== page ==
January 5th, 2009
I arrive at the school around 8:30am. Two hundred kids are streaming into he schoolyard, but all movement stops as soon as I enter their line of vision. Slowly, the kids form a small circle around me and I wave and smile. They solemnly stare at me, just out of reac. I walk to the teacher’s lounge, and they follow me as if we were all participating in a parade. The bell rings as I enter the lounge and the students, remembering themselves, scatter.
Grouped into their respective classes- one class per age group, the students stand in a formation and march into place before a flagpole. The small children cannot yet form a straight line without fidgeting, and twist this way and that as the older children stand silent for the raising of the Chinese flag. The smaller children have sores on their cheeks from the cold. Because the school is south of the Yangtze river, its classrooms do not have heating and so the children wear five or more layers and sport sores on their hands and cheeks. They seem oblivious to the sores, and indeed to the cold. I cannot imagine the level of discipline it takes to ignore such physical discomfort in the pursuit of education.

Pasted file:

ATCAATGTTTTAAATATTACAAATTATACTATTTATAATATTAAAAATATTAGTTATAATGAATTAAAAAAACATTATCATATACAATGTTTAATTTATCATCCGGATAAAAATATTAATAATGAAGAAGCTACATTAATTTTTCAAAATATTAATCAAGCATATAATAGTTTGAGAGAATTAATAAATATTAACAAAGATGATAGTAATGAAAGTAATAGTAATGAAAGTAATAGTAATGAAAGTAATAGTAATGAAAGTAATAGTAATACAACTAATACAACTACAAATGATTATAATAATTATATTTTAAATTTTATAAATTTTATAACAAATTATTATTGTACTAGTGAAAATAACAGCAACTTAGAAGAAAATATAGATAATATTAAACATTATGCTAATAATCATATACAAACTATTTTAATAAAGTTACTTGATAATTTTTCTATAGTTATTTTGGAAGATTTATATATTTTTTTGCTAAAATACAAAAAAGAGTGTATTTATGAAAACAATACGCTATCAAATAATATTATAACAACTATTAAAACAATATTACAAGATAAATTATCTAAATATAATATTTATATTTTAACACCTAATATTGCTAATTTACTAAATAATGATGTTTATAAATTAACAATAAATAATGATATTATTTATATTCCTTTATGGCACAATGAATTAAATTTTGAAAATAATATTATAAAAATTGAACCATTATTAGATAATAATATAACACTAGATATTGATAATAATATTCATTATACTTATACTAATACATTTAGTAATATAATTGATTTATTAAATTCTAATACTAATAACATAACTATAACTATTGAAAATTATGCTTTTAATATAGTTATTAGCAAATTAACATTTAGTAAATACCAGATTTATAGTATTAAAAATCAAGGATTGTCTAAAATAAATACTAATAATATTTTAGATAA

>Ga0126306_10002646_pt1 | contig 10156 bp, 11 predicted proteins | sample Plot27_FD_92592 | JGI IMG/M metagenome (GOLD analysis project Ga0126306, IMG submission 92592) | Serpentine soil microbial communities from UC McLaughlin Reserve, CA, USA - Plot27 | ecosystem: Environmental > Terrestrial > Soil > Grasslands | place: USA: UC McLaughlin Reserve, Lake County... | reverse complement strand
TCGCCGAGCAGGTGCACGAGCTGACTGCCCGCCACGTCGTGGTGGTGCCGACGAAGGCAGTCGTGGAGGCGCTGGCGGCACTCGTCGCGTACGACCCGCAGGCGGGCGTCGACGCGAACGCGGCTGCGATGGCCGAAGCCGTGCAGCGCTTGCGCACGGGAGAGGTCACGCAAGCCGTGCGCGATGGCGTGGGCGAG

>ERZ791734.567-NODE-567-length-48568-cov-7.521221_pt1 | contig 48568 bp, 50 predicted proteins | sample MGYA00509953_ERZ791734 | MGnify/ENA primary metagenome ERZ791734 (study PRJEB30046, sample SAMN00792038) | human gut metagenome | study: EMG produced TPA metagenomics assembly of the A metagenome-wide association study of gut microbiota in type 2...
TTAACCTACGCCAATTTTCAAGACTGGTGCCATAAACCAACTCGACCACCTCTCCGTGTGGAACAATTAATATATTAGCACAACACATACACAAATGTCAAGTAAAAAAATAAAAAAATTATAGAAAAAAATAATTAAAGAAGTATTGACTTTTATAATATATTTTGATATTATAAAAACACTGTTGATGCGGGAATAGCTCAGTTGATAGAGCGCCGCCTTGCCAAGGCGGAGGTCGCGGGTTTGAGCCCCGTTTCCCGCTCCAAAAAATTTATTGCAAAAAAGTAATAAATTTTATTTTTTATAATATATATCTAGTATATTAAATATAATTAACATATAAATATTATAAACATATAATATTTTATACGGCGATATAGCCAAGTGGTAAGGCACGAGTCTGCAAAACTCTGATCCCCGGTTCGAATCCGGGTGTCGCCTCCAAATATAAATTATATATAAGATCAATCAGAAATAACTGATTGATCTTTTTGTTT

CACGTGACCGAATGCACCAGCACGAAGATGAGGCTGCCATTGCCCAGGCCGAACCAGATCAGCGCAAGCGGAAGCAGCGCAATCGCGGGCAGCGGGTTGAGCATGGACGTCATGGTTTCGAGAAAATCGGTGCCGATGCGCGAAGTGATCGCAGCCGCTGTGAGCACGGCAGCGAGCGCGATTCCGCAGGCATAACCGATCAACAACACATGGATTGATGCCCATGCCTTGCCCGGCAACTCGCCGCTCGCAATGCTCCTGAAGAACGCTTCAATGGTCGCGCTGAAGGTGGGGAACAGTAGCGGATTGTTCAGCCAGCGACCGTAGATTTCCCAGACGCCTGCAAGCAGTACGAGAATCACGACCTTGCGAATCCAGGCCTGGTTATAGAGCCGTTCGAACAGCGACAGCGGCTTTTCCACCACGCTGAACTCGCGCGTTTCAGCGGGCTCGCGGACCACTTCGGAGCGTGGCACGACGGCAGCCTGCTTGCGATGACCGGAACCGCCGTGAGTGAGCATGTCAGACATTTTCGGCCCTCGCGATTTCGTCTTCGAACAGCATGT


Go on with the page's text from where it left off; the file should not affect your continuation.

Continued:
After the flag-raising, the children return to their classrooms and I head to the twelve year-olds’ class. I arrive and say, “Hello!” Silence. I look questioningly at Ma Xin, then encourage them to say “Hello!” back. I ask, “What is your name?” and while two or three students can respond, the other thirty or so stare at me blankly. I am shocked. In Wuhu, the city in which I teach just five hours South, twelve-year old students can not only respond to “What is your name,” but they can also discuss the weather, hobbies and daily life. I am amazed that in just a few years, the children of this school will be forced to compete with the Wuhu students in a national college entrance exam. I cannot imagine how hard Ma Xin must have worked to go from this primary school to pursuing an English major at college. It seems that even without the harsh climate, these kids have the odds stacked against them.